(La Mirada, CA) Lying on the couch, exhausted, one woman was sucked into watching Legally Blonde 2: Red, White and Blonde.
An unfortunate sequel of unparalleled proportions, the movie follows perky lawyer Elle Woods in Washington, DC as she fights for her chihuahua’s mother who is allegedly in an animal testing facility. But despite the strong story anchor, the movie falls just short of cohesively blending the dignity of the nation’s Capitol with S&M dog attire, and congressional interns dancing doggy-style in the Capitol Building.
Where the movie does generate some laughs, is in its reviews. Particularly noteworthy was an in-depth analysis by the website ChristianAnswers.Net. Awarding the movie’s highest rating of three out of five stars* (*based on morality), the site provides a 700-word review that includes such helpful warnings as “the expression ‘Oh my G-d’ is used many times.” The review also helpfully details “Elle’s male dog… portrayed as ‘gay’ and having a sexually aroused relationship with the ‘gay’ male dog of a congressman.” It is unclear why “gay” is in quotation marks.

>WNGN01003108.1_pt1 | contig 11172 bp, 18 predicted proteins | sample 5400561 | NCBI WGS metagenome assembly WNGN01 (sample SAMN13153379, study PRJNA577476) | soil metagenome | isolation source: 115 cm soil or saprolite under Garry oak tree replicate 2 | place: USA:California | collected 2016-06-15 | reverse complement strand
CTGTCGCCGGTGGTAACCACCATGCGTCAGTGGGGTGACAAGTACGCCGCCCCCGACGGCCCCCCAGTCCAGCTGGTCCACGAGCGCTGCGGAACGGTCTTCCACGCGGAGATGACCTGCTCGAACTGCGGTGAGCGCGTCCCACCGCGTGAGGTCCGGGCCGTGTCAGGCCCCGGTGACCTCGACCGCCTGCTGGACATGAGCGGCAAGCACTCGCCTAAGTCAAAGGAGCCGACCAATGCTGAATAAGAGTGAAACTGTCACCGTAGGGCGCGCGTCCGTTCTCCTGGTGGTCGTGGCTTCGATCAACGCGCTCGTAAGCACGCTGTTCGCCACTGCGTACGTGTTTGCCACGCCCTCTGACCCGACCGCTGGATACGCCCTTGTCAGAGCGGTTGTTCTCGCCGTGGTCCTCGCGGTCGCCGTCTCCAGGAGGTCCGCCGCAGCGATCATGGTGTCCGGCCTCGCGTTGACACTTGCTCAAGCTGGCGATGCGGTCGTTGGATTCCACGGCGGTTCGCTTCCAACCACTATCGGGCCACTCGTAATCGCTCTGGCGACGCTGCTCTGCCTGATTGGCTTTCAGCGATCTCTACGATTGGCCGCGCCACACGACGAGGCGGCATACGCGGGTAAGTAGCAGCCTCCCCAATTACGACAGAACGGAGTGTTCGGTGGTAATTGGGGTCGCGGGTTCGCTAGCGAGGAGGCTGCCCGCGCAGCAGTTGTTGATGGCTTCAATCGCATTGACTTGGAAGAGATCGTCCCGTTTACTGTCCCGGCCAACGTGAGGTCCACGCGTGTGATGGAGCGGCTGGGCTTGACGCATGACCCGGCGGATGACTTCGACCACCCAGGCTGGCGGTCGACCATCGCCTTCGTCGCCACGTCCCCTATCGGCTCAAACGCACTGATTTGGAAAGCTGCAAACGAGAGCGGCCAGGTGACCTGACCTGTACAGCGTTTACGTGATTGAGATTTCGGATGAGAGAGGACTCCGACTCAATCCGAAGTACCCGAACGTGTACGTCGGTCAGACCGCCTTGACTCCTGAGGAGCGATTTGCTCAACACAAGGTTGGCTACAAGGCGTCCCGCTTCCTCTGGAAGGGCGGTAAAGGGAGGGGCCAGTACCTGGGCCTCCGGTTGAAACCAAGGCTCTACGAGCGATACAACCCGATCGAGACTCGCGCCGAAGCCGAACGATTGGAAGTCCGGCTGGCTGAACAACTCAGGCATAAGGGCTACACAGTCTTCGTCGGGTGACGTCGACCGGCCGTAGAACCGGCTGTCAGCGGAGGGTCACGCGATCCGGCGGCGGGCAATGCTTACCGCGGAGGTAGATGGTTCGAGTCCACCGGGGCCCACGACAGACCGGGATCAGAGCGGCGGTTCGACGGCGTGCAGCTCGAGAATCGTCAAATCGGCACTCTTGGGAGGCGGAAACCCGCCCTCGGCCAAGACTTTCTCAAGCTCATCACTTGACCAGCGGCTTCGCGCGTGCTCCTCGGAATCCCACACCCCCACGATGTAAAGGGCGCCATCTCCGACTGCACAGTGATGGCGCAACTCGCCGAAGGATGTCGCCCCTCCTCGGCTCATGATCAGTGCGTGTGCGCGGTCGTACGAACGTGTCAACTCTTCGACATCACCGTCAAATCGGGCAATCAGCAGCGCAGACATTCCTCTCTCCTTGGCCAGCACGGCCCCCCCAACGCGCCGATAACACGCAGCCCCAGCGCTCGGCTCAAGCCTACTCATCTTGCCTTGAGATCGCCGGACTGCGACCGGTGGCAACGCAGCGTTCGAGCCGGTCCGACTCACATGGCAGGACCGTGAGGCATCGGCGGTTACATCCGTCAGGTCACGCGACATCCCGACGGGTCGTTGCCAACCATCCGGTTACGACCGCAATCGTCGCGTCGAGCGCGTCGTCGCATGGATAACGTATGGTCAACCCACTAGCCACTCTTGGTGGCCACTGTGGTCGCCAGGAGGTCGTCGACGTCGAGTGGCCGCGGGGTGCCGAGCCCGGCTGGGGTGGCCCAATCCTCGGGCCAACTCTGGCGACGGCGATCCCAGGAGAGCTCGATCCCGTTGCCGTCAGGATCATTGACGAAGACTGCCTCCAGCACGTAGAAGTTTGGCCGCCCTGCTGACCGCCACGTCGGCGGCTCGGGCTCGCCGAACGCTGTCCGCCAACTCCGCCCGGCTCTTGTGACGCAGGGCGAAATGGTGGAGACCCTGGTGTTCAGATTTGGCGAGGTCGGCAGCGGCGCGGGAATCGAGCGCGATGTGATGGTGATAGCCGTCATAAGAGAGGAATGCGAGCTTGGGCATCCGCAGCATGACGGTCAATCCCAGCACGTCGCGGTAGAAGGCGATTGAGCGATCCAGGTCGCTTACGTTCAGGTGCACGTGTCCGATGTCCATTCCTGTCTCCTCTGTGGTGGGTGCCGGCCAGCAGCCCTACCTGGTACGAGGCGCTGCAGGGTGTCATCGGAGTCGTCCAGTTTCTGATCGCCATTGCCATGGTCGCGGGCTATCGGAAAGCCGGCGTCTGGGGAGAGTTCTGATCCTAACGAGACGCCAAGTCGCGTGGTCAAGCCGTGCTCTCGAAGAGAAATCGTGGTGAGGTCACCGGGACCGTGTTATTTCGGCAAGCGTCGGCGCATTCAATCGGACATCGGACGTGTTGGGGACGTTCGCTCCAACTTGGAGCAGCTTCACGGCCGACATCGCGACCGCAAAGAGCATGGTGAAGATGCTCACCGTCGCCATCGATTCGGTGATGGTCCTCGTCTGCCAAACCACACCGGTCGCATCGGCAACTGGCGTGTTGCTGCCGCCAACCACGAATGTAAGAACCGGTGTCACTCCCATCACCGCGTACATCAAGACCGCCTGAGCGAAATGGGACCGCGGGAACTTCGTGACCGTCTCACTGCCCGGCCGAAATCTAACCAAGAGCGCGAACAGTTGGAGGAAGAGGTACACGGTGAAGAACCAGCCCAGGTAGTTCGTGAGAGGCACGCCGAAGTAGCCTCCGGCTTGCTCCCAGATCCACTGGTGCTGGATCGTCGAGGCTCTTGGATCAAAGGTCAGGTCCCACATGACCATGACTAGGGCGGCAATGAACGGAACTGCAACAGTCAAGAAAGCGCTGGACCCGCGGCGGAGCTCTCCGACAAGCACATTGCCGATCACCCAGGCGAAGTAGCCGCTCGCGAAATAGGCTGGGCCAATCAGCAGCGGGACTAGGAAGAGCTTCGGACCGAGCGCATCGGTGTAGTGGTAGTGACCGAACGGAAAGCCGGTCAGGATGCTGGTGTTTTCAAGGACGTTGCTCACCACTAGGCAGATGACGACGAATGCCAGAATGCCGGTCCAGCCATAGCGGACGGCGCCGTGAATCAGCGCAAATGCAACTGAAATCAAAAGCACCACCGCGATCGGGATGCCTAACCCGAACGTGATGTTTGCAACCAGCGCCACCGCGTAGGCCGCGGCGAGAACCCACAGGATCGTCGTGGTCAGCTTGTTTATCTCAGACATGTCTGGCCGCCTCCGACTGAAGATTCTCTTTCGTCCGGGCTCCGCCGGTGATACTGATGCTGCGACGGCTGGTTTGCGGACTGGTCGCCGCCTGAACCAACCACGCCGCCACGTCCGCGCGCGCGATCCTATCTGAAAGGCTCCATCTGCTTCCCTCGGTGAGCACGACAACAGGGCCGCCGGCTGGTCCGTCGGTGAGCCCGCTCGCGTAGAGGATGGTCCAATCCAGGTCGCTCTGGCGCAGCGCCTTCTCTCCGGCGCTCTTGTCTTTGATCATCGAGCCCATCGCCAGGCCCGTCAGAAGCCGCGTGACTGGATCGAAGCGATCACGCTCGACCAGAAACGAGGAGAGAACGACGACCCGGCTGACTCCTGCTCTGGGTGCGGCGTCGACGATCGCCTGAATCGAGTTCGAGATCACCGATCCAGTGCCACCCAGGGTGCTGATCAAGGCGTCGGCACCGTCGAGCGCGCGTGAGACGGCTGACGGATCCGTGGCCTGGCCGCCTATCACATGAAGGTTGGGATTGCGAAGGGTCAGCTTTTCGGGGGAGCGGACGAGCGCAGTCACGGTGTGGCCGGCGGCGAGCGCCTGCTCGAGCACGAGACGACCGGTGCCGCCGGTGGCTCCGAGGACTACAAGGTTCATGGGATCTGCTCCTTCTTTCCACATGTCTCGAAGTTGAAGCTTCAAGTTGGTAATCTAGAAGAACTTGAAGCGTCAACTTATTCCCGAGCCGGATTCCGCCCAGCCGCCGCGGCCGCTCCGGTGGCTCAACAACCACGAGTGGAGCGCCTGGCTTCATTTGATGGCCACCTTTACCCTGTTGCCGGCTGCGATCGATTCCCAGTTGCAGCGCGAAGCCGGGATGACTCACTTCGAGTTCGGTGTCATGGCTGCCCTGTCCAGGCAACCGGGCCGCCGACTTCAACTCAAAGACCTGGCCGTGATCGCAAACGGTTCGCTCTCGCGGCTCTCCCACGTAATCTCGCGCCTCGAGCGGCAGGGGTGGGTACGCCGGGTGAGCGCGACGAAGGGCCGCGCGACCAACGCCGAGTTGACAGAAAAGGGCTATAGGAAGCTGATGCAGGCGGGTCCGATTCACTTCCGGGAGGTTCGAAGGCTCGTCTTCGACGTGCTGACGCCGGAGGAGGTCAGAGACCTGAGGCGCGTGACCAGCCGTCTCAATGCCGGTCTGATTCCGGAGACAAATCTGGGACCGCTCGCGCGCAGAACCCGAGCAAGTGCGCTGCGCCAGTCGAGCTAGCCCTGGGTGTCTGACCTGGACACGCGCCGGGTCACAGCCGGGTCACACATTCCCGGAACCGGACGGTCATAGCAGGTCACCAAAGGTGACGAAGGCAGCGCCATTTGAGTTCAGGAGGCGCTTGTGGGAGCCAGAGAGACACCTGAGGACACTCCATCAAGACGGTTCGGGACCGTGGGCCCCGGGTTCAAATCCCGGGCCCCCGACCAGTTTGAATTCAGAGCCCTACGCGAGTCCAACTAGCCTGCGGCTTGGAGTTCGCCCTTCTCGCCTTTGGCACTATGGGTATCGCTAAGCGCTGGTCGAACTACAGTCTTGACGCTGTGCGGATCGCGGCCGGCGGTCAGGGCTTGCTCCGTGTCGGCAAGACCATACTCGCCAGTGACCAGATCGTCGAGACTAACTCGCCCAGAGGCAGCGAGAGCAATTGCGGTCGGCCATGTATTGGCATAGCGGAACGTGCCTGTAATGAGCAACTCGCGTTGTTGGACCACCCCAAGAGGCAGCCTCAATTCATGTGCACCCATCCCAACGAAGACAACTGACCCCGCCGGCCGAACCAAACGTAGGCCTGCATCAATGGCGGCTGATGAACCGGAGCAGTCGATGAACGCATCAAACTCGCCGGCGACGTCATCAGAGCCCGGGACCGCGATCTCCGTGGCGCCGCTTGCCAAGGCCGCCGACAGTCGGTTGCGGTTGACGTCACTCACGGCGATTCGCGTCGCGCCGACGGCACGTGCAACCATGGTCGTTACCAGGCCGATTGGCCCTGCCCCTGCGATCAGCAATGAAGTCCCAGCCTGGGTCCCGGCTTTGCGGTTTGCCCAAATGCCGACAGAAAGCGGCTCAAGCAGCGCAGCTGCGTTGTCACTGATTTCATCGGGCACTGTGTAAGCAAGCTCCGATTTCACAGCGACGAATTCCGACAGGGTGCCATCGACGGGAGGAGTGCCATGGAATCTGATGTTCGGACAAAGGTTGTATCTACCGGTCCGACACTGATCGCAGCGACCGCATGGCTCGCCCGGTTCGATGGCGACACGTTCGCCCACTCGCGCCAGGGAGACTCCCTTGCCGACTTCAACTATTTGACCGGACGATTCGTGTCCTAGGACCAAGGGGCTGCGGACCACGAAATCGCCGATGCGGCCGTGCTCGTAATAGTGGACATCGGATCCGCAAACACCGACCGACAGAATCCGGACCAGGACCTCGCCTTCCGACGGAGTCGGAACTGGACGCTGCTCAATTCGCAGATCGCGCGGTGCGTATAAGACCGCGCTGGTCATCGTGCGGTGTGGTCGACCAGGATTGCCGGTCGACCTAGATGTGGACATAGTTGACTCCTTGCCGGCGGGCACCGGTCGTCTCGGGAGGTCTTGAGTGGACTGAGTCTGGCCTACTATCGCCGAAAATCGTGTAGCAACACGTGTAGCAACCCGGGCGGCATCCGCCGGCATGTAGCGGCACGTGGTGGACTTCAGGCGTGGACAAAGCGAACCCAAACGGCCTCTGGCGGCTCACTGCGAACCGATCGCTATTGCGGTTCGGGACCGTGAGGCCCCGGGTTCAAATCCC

User comments have also yielded comedic gold. One particular gentleman provided cogent arguments for being disappointed with the film not based on the principles of sound filmmaking… but because of special interests. And another comment called the filmmakers irresponsible to “allow this [Legally Blonde] series to be hijacked by a member of the radical homosexual left [director Charles Herman-Wurmfeld, of Kissing Jessica Stein fame].”
Commercials airing between scenes also failed to recognize its own missteps. Advertisement for mylife.com featured a pretty young woman remarking over seven stalkers people searching for her. Where the advertisement went wrong was highlighting seven, which pales against more than 700 million profiles of potential ardent furtive digital admirers who will have all your personal information after entering it as a member.
Mark Collette from the Tyler Morning Telegraph perfectly summarizes Legally Blonde 2 with this review: “The expression of horror and amazement upon Bob Newhart’s face captures, in one split second, the essence of the entire film.”
[Insert joke here. Any joke. Not to worry – it will not warrant being called a “cinematic abomination.”]